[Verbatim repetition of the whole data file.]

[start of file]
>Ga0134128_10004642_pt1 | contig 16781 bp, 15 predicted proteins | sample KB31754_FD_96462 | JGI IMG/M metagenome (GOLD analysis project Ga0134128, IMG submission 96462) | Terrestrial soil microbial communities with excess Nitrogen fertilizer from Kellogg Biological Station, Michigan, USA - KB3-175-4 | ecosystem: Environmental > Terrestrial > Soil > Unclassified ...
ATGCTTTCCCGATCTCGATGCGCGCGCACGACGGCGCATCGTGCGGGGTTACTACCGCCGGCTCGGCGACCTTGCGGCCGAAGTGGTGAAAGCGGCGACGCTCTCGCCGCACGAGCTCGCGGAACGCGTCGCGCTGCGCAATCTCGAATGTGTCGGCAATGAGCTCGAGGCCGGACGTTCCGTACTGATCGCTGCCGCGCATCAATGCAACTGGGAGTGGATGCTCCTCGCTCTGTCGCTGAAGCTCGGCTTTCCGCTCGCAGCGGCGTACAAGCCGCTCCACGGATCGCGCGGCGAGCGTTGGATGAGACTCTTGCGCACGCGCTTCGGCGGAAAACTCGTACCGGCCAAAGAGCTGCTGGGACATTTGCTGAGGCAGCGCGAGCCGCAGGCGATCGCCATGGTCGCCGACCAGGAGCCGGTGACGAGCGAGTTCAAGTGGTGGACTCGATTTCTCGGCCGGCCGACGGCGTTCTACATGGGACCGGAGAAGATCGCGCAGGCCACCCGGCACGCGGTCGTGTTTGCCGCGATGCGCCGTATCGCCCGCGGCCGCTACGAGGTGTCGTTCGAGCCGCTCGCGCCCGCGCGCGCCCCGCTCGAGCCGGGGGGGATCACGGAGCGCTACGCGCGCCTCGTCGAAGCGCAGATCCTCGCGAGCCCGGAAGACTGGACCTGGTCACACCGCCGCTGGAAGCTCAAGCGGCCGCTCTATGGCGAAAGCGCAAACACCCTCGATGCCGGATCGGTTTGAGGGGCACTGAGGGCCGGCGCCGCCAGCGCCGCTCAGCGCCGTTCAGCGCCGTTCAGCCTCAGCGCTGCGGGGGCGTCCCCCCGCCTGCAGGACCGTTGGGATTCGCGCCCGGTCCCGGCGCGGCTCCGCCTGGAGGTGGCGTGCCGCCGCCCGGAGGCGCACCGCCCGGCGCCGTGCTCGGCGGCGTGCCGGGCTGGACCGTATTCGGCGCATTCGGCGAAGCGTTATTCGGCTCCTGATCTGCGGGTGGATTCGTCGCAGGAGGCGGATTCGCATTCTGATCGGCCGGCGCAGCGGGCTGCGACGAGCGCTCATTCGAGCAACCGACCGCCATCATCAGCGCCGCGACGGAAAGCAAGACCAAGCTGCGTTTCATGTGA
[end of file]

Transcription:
>Ga0134128_10004642_pt1 | contig 16781 bp, 15 predicted proteins | sample KB31754_FD_96462 | JGI IMG/M metagenome (GOLD analysis project Ga0134128, IMG submission 96462) | Terrestrial soil microbial communities with excess Nitrogen fertilizer from Kellogg Biological Station, Michigan, USA - KB3-175-4 | ecosystem: Environmental > Terrestrial > Soil > Unclassified ...
ATGCTTTCCCGATCTCGATGCGCGCGCACGACGGCGCATCGTGCGGGGTTACTACCGCCGGCTCGGCGACCTTGCGGCCGAAGTGGTGAAAGCGGCGACGCTCTCGCCGCACGAGCTCGCGGAACGCGTCGCGCTGCGCAATCTCGAATGTGTCGGCAATGAGCTCGAGGCCGGACGTTCCGTACTGATCGCTGCCGCGCATCAATGCAACTGGGAGTGGATGCTCCTCGCTCTGTCGCTGAAGCTCGGCTTTCCGCTCGCAGCGGCGTACAAGCCGCTCCACGGATCGCGCGGCGAGCGTTGGATGAGACTCTTGCGCACGCGCTTCGGCGGAAAACTCGTACCGGCCAAAGAGCTGCTGGGACATTTGCTGAGGCAGCGCGAGCCGCAGGCGATCGCCATGGTCGCCGACCAGGAGCCGGTGACGAGCGAGTTCAAGTGGTGGACTCGATTTCTCGGCCGGCCGACGGCGTTCTACATGGGACCGGAGAAGATCGCGCAGGCCACCCGGCACGCGGTCGTGTTTGCCGCGATGCGCCGTATCGCCCGCGGCCGCTACGAGGTGTCGTTCGAGCCGCTCGCGCCCGCGCGCGCCCCGCTCGAGCCGGGGGGGATCACGGAGCGCTACGCGCGCCTCGTCGAAGCGCAGATCCTCGCGAGCCCGGAAGACTGGACCTGGTCACACCGCCGCTGGAAGCTCAAGCGGCCGCTCTATGGCGAAAGCGCAAACACCCTCGATGCCGGATCGGTTTGAGGGGCACTGAGGGCCGGCGCCGCCAGCGCCGCTCAGCGCCGTTCAGCGCCGTTCAGCCTCAGCGCTGCGGGGGCGTCCCCCCGCCTGCAGGACCGTTGGGATTCGCGCCCGGTCCCGGCGCGGCTCCGCCTGGAGGTGGCGTGCCGCCGCCCGGAGGCGCACCGCCCGGCGCCGTGCTCGGCGGCGTGCCGGGCTGGACCGTATTCGGCGCATTCGGCGAAGCGTTATTCGGCTCCTGATCTGCGGGTGGATTCGTCGCAGGAGGCGGATTCGCATTCTGATCGGCCGGCGCAGCGGGCTGCGACGAGCGCTCATTCGAGCAACCGACCGCCATCATCAGCGCCGCGACGGAAAGCAAGACCAAGCTGCGTTTCATGTGA